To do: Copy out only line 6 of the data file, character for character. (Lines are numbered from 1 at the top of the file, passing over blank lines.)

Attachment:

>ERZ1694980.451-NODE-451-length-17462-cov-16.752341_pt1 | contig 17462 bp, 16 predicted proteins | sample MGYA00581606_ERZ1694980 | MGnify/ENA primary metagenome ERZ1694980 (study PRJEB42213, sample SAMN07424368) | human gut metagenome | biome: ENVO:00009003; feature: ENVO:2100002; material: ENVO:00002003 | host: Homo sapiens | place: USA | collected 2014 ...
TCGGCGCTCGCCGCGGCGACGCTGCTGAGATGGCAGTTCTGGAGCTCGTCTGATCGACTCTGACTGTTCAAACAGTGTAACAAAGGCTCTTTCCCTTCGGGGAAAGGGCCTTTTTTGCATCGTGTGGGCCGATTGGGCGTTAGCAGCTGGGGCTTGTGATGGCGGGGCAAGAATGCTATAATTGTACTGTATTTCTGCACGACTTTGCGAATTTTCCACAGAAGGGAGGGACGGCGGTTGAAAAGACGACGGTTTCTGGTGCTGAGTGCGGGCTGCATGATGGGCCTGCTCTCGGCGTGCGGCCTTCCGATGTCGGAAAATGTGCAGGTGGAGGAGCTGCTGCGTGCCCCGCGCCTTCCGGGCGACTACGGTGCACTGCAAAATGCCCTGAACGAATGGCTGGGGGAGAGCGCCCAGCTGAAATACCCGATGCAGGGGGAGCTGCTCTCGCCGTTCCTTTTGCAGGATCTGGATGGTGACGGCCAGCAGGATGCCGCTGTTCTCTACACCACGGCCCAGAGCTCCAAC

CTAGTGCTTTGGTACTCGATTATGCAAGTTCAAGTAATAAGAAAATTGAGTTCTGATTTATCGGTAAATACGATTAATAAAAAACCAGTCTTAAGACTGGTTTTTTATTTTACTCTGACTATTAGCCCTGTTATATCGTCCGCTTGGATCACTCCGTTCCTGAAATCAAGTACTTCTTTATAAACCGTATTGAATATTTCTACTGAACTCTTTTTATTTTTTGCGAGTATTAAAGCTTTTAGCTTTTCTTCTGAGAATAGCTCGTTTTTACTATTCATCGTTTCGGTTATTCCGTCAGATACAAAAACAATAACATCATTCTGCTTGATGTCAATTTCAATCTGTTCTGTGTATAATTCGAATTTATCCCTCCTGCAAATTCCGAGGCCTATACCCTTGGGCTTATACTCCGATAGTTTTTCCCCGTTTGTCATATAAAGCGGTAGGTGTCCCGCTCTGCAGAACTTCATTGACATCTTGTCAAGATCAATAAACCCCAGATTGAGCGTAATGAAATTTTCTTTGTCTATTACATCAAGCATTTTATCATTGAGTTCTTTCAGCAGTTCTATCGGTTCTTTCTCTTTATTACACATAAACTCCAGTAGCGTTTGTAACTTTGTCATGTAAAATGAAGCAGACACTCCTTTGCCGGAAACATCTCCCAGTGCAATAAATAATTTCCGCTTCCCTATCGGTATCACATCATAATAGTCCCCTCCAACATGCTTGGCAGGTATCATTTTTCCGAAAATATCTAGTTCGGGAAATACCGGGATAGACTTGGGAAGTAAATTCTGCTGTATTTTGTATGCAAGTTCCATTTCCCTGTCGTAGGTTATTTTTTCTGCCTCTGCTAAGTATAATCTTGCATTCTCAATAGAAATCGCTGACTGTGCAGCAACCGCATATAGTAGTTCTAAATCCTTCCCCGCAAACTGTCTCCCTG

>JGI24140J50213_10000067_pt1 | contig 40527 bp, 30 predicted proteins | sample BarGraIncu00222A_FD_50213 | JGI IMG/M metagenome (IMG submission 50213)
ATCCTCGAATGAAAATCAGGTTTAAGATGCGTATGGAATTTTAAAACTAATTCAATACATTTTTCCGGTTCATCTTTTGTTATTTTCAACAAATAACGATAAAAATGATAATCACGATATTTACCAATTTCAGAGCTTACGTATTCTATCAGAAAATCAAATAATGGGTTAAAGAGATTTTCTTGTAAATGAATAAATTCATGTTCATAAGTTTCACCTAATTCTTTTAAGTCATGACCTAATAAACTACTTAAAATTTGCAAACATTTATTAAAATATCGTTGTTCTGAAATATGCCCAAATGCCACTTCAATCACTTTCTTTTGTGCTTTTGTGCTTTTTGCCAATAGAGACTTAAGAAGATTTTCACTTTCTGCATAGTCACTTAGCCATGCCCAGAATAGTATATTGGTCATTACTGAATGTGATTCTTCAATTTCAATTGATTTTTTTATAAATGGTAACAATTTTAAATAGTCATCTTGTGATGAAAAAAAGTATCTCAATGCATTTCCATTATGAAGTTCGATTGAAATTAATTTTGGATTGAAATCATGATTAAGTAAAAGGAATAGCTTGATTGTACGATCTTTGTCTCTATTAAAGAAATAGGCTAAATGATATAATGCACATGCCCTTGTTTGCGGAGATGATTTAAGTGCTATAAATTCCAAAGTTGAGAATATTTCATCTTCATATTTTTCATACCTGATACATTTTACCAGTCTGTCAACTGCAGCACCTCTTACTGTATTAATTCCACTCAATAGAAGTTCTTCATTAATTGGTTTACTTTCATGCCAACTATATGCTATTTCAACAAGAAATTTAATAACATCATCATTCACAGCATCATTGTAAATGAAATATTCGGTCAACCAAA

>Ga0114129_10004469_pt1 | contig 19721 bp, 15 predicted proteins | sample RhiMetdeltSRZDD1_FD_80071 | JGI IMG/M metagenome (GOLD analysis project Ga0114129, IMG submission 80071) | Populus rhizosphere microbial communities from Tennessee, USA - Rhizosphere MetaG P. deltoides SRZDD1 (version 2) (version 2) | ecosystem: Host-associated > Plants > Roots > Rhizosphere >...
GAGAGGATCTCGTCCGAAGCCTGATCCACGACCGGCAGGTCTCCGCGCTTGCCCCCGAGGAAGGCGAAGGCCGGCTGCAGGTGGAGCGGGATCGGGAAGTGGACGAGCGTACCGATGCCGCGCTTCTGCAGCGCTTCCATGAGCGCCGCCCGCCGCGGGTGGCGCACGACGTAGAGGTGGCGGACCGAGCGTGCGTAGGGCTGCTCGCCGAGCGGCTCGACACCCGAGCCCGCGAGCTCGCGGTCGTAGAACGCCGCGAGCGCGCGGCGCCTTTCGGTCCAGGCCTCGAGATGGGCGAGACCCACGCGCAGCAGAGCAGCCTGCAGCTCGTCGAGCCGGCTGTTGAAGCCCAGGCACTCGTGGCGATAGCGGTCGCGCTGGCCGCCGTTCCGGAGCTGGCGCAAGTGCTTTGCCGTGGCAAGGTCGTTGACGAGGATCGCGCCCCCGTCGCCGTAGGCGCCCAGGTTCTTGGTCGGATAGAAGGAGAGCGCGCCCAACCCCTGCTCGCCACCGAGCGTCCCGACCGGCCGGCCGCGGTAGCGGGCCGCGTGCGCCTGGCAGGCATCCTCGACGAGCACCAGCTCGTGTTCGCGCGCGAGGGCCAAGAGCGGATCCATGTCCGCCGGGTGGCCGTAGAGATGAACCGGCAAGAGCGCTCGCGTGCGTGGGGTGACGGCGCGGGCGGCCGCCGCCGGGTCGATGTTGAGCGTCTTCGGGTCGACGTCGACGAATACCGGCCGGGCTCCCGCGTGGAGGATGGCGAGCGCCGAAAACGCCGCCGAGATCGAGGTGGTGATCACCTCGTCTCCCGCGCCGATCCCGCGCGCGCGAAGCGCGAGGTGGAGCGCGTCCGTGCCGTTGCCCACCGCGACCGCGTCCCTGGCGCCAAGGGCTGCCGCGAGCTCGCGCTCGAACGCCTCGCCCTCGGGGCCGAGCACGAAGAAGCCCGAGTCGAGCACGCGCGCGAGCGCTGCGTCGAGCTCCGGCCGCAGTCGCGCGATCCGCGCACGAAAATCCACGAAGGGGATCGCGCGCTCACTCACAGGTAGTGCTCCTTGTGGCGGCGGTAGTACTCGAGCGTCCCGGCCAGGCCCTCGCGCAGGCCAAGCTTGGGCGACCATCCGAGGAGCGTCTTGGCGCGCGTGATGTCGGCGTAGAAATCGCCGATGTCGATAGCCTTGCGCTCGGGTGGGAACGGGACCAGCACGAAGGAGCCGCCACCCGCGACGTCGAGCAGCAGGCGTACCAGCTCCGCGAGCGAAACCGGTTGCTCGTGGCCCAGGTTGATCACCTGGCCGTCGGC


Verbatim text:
>Ga0114129_10004469_pt1 | contig 19721 bp, 15 predicted proteins | sample RhiMetdeltSRZDD1_FD_80071 | JGI IMG/M metagenome (GOLD analysis project Ga0114129, IMG submission 80071) | Populus rhizosphere microbial communities from Tennessee, USA - Rhizosphere MetaG P. deltoides SRZDD1 (version 2) (version 2) | ecosystem: Host-associated > Plants > Roots > Rhizosphere >...